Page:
Restaurant openings, artisans, new products, events and more
THE VIBRANCY OF Griffiths Gardens is in real contrast to the surrounding grey buildings and hustle bustle of city life. Sitting in central Auckland, it’s the teaching hub of For The Love of Bees, a social sculpture by artist Sarah Smuts-Kennedy, who wants us to transform the city into the most bee-friendly in the world.
The work comprises several sub-projects to help proliferate healthy bee environments across the city. It’s a collaboration between Sarah and Auckland Council, which is funding and providing a temporary spot for the inner-city garden on Wellesley St.
Bee-friendly doesn’t mean dumping a whole lot of hives into the city, she says. It’s more about learning how to grow bee-friendly flowers. In many ways it all comes back to food, because bees are often the pollinators of the world’s food chain – this affects everything, from cropping to dairy.
“The big things that are affecting bees are obviously disease. But actually, at the top of the list is loss of habitat and environmental pollutions,” explains Sarah.
“There simply aren’t enough flowers and when they find them, they’re often toxic.”
For The Love of Bees’ calendar is packed with events for people wanting to learn more about organic and biologically friendly gardening, including weekly Thursday lunchtime classes at the gardens, as well as “cycling bees”, where tours are taken through the city to to show off the best environments for their health.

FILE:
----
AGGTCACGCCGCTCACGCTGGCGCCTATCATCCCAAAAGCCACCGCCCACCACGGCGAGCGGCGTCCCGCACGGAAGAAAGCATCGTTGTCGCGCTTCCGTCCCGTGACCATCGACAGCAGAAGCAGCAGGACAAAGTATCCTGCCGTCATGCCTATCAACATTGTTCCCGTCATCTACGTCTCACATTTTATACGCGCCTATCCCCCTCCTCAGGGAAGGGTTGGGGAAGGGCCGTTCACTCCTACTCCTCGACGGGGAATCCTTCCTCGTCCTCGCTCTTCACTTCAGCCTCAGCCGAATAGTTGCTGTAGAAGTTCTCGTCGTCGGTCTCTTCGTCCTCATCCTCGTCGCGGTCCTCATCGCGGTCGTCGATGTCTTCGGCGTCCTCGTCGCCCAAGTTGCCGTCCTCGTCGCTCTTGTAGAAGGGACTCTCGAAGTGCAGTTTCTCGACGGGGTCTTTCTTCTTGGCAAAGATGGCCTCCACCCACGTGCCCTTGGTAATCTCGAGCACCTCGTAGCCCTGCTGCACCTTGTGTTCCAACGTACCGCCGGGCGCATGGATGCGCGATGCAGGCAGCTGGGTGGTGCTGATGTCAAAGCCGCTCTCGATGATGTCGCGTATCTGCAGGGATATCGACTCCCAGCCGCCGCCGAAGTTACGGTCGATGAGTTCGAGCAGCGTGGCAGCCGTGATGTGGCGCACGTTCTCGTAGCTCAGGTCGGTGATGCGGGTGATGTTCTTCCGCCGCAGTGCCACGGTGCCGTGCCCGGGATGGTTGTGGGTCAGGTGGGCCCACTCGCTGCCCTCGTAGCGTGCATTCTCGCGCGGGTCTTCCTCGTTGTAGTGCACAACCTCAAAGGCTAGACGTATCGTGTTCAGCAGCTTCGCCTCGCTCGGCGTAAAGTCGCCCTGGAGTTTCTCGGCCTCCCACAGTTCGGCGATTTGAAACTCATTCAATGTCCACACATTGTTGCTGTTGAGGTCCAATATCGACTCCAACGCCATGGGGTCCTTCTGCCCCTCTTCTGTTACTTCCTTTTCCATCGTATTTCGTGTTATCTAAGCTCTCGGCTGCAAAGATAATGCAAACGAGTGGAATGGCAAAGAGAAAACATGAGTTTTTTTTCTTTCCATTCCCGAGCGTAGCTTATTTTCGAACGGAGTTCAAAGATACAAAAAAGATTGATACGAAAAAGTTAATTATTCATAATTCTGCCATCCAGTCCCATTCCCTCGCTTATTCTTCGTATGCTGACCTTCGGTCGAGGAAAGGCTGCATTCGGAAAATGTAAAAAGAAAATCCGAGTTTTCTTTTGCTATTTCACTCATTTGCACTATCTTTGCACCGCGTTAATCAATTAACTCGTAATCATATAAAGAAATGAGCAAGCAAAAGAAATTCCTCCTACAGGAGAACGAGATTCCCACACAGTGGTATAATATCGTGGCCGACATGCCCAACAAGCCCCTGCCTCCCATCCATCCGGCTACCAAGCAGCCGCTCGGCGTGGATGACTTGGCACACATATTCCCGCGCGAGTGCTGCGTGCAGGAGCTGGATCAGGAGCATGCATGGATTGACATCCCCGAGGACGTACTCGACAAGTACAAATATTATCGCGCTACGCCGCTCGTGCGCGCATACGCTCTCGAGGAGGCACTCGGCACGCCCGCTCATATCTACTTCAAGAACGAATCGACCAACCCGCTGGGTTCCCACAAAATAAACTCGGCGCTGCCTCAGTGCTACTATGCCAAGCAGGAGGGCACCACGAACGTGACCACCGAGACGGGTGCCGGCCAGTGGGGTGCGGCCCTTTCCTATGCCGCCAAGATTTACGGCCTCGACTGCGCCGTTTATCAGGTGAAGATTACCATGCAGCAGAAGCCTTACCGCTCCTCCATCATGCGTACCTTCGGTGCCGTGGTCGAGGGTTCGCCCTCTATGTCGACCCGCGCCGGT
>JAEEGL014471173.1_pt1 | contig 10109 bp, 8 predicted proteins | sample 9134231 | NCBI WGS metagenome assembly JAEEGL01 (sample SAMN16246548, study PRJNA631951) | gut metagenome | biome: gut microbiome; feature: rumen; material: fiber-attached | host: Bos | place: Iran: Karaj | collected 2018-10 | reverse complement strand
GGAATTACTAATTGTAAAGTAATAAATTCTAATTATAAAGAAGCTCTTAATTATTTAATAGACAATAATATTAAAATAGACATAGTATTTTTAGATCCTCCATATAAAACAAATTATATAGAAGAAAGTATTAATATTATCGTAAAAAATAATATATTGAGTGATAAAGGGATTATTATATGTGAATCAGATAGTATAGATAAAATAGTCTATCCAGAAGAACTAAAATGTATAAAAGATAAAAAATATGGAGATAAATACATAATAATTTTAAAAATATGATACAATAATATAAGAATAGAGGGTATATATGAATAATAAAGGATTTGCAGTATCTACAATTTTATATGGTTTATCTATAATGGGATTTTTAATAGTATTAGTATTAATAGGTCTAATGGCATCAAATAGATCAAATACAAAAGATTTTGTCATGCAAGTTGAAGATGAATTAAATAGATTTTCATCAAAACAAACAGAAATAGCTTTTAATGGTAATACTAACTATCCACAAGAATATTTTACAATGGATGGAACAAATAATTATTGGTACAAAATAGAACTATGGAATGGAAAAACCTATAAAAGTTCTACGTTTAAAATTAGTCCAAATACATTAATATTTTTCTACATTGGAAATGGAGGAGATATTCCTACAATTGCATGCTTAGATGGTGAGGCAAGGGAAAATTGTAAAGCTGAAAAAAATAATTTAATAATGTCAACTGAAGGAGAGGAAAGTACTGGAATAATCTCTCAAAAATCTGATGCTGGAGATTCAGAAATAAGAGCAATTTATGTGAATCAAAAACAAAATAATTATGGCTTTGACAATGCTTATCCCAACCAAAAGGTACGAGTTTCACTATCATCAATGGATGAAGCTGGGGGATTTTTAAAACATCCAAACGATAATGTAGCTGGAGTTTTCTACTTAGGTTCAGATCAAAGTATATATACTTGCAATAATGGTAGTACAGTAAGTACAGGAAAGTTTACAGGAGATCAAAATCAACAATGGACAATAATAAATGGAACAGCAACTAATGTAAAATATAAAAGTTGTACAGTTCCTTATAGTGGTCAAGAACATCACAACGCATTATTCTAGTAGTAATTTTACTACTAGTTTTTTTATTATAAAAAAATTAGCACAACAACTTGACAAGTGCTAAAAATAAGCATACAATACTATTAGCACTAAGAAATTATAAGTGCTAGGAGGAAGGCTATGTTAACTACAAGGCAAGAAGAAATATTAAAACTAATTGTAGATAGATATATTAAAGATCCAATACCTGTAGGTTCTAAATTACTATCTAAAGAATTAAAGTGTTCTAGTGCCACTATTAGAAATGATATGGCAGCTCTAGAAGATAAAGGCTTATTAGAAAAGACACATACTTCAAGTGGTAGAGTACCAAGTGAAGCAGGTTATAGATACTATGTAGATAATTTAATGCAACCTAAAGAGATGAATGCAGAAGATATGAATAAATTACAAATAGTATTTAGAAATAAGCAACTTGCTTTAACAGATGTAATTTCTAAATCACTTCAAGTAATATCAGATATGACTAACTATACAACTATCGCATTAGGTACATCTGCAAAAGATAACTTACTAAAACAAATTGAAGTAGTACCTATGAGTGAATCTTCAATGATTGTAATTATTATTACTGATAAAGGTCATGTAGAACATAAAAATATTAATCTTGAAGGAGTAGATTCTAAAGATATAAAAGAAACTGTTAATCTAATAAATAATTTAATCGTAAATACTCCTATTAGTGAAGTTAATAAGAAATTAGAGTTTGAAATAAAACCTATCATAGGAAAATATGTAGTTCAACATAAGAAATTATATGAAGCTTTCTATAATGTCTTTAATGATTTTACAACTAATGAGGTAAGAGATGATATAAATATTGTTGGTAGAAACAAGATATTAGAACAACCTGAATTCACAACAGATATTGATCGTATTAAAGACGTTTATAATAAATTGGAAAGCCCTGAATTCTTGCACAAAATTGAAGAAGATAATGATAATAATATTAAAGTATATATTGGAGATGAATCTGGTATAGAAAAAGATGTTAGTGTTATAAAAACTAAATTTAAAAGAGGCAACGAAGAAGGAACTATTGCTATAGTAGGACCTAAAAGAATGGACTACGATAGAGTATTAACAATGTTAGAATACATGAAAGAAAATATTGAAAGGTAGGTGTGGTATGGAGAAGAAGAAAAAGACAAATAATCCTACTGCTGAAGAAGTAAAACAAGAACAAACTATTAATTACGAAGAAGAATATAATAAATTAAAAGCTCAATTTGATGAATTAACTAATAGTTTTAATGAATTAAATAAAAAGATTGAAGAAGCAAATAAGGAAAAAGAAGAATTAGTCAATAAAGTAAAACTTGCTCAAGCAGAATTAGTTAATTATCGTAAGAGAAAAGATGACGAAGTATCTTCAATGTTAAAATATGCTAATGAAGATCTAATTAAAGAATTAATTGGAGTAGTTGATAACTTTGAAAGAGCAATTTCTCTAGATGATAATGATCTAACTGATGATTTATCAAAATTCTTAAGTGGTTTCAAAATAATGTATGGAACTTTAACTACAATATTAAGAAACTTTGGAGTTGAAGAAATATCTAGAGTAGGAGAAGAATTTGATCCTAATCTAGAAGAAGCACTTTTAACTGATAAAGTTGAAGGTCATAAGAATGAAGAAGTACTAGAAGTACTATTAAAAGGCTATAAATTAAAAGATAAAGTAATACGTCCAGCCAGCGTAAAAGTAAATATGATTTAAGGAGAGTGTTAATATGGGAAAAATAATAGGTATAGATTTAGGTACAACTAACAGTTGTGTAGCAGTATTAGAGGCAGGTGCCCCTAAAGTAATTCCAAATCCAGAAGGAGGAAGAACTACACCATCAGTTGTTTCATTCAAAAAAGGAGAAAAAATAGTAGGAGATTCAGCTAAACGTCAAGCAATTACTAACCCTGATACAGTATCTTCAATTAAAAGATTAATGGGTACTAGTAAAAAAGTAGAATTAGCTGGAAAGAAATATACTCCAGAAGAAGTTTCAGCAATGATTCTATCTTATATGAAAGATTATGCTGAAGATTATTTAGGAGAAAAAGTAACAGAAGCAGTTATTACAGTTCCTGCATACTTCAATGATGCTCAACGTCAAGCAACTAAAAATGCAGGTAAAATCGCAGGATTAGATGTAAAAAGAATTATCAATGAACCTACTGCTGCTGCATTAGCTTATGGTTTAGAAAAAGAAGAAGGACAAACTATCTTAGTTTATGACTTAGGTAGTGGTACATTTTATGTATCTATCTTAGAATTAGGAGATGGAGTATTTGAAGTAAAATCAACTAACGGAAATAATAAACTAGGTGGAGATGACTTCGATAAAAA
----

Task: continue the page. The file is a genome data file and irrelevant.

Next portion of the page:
There are now 30,000 bees working within a network of six hives (set to burgeon to 150,000 over two years) in Auckland parks. But there are currently 6000 colonies in Auckland city, and each hive needs close to a billion flowers a season to survive. So there’s plenty of work being done to educate people at the gardens.
“There’s no point in saying let’s be the safest city in the world for bees without helping people to understand what that means and what they can do to help make it happen,” says Sarah.
“But what happens when 20 people think it’s possible, what happens when 100 people think it is? When we’re at 10,000 people thinking it could happen, then it becomes a possibility. That’s why we have Griffiths Gardens – it’s a place where we can pollinate this idea.”
fortheloveofbees.co.nz / THOMAS HEATON